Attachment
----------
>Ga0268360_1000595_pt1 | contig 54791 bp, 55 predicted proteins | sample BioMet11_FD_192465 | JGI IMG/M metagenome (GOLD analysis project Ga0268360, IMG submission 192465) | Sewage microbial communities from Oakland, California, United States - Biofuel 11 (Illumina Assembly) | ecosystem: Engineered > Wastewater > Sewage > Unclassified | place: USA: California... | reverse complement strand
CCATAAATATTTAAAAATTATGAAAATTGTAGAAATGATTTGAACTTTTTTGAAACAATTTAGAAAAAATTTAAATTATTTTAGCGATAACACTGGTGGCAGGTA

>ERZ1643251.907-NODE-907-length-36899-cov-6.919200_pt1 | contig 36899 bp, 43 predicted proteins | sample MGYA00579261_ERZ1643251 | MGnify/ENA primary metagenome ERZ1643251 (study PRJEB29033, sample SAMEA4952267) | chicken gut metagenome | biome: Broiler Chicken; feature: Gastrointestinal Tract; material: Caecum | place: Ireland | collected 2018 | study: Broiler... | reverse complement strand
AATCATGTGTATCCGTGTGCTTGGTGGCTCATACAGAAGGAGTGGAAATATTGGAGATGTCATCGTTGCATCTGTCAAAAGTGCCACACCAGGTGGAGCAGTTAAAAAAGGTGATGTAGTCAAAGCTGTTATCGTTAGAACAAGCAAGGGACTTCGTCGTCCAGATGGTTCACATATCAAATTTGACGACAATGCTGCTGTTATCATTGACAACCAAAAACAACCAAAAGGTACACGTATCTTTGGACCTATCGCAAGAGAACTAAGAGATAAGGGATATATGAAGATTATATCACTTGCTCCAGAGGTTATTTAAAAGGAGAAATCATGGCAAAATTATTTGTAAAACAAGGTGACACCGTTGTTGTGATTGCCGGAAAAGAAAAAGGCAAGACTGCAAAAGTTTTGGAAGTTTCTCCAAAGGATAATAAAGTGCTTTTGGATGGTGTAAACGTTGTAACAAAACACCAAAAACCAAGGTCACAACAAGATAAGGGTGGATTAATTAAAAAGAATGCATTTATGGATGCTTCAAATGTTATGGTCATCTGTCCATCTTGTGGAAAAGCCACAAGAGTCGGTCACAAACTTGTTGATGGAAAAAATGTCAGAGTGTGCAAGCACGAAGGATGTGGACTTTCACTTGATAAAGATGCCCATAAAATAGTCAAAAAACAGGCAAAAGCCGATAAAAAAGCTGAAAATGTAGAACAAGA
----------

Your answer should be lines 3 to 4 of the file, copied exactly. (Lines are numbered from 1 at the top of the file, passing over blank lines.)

>ERZ1643251.907-NODE-907-length-36899-cov-6.919200_pt1 | contig 36899 bp, 43 predicted proteins | sample MGYA00579261_ERZ1643251 | MGnify/ENA primary metagenome ERZ1643251 (study PRJEB29033, sample SAMEA4952267) | chicken gut metagenome | biome: Broiler Chicken; feature: Gastrointestinal Tract; material: Caecum | place: Ireland | collected 2018 | study: Broiler... | reverse complement strand
AATCATGTGTATCCGTGTGCTTGGTGGCTCATACAGAAGGAGTGGAAATATTGGAGATGTCATCGTTGCATCTGTCAAAAGTGCCACACCAGGTGGAGCAGTTAAAAAAGGTGATGTAGTCAAAGCTGTTATCGTTAGAACAAGCAAGGGACTTCGTCGTCCAGATGGTTCACATATCAAATTTGACGACAATGCTGCTGTTATCATTGACAACCAAAAACAACCAAAAGGTACACGTATCTTTGGACCTATCGCAAGAGAACTAAGAGATAAGGGATATATGAAGATTATATCACTTGCTCCAGAGGTTATTTAAAAGGAGAAATCATGGCAAAATTATTTGTAAAACAAGGTGACACCGTTGTTGTGATTGCCGGAAAAGAAAAAGGCAAGACTGCAAAAGTTTTGGAAGTTTCTCCAAAGGATAATAAAGTGCTTTTGGATGGTGTAAACGTTGTAACAAAACACCAAAAACCAAGGTCACAACAAGATAAGGGTGGATTAATTAAAAAGAATGCATTTATGGATGCTTCAAATGTTATGGTCATCTGTCCATCTTGTGGAAAAGCCACAAGAGTCGGTCACAAACTTGTTGATGGAAAAAATGTCAGAGTGTGCAAGCACGAAGGATGTGGACTTTCACTTGATAAAGATGCCCATAAAATAGTCAAAAAACAGGCAAAAGCCGATAAAAAAGCTGAAAATGTAGAACAAGA